“Kukurukuuu”, our big rooster, crowed as usual, and it nearly put me off my sleep. My eyes were neither open nor closed. In trying to go back to sleep I rolled back and forth over both sides of my small wooden bed, covered with a mat. The room was partially dark, and warm, the sleepless rats were busy under my bed in search of food. The sound of grandma’s feet gradually died out on the floor. It was still dark. Several birds were whistling from the treetops near our house. I slowly dozed off again.”
Hello and welcome to our today’s short read. Our reading of today is from the book, Still Owing My Goodbye – a story about a young Nigerian boy who lived with his friends and family in a village.
In the story, Ehizoya, the young boy discovered that his identity was more complex than those of other children around him and he didn’t know why. He was connected to two villages and both were significant to him. His grandmother was a special figure in his life, the long rope that tied everything together, but she would not live to the end of the story, and she would not say goodbye to his adorable child).
Still Owing My Goodbye is actually the very first book I wrote after leavening Nigeria to Italy on the August of 2004. The story captured different elements of African culture, from traditional rites to agriculture, the masquerade dance, new yams festival and many more.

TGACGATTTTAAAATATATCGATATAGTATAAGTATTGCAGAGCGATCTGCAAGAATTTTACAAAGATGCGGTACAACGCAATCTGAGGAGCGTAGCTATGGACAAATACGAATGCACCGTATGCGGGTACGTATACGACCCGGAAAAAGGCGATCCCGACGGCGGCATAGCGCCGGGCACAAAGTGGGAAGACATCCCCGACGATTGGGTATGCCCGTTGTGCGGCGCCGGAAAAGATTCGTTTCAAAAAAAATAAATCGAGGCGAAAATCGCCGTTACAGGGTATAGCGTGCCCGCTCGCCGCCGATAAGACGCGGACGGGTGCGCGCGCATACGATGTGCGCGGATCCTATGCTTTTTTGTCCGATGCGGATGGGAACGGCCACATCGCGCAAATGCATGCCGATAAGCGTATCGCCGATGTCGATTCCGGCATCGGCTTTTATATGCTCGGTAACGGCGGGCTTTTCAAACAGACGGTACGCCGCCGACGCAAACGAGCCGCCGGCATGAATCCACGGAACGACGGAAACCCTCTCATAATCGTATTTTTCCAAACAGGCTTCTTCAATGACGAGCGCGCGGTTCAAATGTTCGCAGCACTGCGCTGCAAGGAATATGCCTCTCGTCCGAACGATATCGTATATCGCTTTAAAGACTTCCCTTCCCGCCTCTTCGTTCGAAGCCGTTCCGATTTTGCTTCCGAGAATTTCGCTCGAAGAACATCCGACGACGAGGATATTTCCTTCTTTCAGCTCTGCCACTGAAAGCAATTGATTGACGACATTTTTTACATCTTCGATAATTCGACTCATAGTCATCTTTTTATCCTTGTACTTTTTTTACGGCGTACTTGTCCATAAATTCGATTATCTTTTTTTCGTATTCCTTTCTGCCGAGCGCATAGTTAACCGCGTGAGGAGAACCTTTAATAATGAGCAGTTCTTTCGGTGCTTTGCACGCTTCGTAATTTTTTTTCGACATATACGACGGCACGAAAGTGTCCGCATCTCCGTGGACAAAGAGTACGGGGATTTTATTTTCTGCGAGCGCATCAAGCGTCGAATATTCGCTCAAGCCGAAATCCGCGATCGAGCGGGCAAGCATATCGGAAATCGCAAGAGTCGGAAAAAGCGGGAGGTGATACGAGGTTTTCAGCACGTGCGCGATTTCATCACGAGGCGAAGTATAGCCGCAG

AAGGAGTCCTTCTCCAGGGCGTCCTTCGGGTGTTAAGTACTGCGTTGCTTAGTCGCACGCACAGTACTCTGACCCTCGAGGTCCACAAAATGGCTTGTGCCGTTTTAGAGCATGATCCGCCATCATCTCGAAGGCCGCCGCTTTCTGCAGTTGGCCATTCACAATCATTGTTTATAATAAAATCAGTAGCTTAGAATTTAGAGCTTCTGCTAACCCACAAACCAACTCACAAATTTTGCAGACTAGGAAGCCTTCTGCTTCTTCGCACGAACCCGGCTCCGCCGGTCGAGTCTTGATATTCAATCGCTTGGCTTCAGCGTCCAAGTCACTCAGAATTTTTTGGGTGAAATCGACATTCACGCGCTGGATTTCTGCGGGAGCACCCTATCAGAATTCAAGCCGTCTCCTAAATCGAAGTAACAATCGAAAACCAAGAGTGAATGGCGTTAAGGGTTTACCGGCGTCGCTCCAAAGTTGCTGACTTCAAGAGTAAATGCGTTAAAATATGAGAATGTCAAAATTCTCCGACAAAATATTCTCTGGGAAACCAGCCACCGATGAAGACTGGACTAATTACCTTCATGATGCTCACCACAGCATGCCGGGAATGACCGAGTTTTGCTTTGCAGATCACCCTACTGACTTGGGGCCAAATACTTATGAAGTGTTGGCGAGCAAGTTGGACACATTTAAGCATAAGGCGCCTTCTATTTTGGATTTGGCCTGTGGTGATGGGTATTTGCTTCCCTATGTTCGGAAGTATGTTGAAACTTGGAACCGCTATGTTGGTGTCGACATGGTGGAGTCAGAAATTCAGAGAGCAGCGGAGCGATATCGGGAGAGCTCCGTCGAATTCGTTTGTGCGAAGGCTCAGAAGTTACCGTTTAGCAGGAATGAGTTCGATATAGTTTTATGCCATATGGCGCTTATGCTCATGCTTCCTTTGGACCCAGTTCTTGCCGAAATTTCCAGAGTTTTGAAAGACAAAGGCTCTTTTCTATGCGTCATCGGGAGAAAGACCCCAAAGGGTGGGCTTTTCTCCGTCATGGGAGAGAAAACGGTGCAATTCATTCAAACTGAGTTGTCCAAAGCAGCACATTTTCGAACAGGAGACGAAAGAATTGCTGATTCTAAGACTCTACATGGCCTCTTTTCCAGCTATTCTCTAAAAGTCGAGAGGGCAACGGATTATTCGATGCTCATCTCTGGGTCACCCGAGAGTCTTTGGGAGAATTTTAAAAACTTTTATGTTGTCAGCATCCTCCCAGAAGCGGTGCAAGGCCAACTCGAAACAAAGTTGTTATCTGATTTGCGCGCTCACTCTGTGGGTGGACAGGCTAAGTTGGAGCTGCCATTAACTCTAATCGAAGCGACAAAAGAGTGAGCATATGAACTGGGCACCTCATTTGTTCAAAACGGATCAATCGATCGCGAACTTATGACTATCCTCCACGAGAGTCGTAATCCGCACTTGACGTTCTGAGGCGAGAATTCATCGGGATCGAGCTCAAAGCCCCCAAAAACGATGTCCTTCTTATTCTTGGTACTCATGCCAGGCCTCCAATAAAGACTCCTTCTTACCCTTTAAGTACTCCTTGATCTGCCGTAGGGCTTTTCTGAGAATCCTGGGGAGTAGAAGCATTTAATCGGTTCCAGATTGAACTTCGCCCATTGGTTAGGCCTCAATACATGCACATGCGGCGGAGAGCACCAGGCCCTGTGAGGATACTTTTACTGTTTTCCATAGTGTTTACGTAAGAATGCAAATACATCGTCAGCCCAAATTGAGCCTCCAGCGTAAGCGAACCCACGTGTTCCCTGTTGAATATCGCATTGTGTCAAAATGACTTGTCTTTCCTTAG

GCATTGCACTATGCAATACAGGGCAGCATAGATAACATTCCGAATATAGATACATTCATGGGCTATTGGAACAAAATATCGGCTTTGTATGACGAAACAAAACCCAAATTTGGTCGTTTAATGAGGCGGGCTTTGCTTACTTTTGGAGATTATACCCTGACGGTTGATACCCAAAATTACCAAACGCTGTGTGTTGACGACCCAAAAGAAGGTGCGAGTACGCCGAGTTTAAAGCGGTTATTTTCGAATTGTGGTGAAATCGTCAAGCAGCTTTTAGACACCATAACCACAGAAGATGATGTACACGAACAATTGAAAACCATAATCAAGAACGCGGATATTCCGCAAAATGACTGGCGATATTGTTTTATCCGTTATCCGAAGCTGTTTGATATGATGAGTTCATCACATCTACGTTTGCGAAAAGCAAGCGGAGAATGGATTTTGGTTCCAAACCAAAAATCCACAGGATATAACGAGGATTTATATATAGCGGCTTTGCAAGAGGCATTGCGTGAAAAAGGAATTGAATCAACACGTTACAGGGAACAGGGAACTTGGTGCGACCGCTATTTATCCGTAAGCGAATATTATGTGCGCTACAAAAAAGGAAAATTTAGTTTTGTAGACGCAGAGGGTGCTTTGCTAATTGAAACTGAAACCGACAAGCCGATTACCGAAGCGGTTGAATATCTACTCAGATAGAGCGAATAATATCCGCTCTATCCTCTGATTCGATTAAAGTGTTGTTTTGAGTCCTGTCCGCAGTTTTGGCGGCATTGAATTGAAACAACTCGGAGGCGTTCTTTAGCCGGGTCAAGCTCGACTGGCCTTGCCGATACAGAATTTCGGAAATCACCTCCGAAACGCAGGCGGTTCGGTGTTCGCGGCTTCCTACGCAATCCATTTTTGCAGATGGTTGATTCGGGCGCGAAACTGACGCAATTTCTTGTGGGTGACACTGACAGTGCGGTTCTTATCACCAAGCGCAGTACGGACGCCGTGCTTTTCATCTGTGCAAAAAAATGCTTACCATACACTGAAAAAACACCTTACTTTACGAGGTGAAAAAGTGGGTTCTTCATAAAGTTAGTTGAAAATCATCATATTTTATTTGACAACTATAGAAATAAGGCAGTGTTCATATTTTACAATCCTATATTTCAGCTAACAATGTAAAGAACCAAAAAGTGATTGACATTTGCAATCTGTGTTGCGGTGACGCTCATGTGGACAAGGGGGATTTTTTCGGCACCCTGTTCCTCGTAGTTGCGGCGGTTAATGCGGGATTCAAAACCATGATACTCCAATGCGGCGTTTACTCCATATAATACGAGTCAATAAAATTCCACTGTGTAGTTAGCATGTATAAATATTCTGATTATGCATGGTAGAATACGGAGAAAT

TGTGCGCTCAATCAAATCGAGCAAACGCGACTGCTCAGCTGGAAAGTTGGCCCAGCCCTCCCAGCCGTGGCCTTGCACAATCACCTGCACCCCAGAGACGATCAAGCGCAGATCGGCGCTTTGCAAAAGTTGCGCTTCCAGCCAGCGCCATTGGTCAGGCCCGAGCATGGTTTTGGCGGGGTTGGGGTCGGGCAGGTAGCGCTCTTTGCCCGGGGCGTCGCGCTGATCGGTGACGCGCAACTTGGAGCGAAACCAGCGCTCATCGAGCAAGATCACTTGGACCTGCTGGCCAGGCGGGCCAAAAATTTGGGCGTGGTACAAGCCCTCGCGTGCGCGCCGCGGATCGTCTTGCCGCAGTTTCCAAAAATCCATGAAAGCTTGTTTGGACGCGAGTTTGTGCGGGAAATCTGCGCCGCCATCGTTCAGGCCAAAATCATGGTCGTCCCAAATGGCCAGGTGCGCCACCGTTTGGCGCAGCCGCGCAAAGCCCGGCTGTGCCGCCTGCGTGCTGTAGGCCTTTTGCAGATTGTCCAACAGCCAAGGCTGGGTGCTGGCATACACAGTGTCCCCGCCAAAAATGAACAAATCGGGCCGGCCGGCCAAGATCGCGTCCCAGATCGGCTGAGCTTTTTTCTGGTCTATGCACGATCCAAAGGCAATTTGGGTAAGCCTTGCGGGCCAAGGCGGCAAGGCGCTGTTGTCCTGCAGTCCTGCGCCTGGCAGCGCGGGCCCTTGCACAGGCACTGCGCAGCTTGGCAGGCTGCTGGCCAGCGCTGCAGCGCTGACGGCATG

Although it’s not stated anywhere in the book, this is actually my first reaction to the representation of African image in the contemporary Italian/European media. And it was to me like, different from the over-sensation of African stories in the media, “this is how I grew up”; a normal child in an African village. Nothing complicated; just a normal child in a rather difficult world. That is my motivation for writing the book and I hope you enjoy the reading. Now back to the book.
“When I opened my eyes and struggled out of the bed, there were no more signs of grandma’s presence. I quickly left the room, thinking she might have gone to the market. The day was now bright, yet my eyes were still heavy with sleep. I yawned and stretched my body, like a little goat just rescued from a pool of cold water. It was when I looked at the ground that I realized everywhere had been neatly swept as I slept.
Grandma’s bare footprints were everywhere in the compound, wide and long, unlike my five-year-old feet. In our small kitchen, made of corrugated iron sheets, a faint flame burned, evidence that grandma had been there.
Due to the depth of our village, I could see the rising sun, round and glorious. The sunrays, like the colours of the rainbow, flashed across the village. Men hurried to their farms and women got ready for the market. It was the nature of Idubhuesọgban Village, one of the nine villages that made up the Amedokhian Community in Uromi. Historically, the Esan people trace their origins to the ancient kingdom of Benin. Esan is presently the second largest ethnic group in Edo state, in the south-south geographical zone of Nigeria.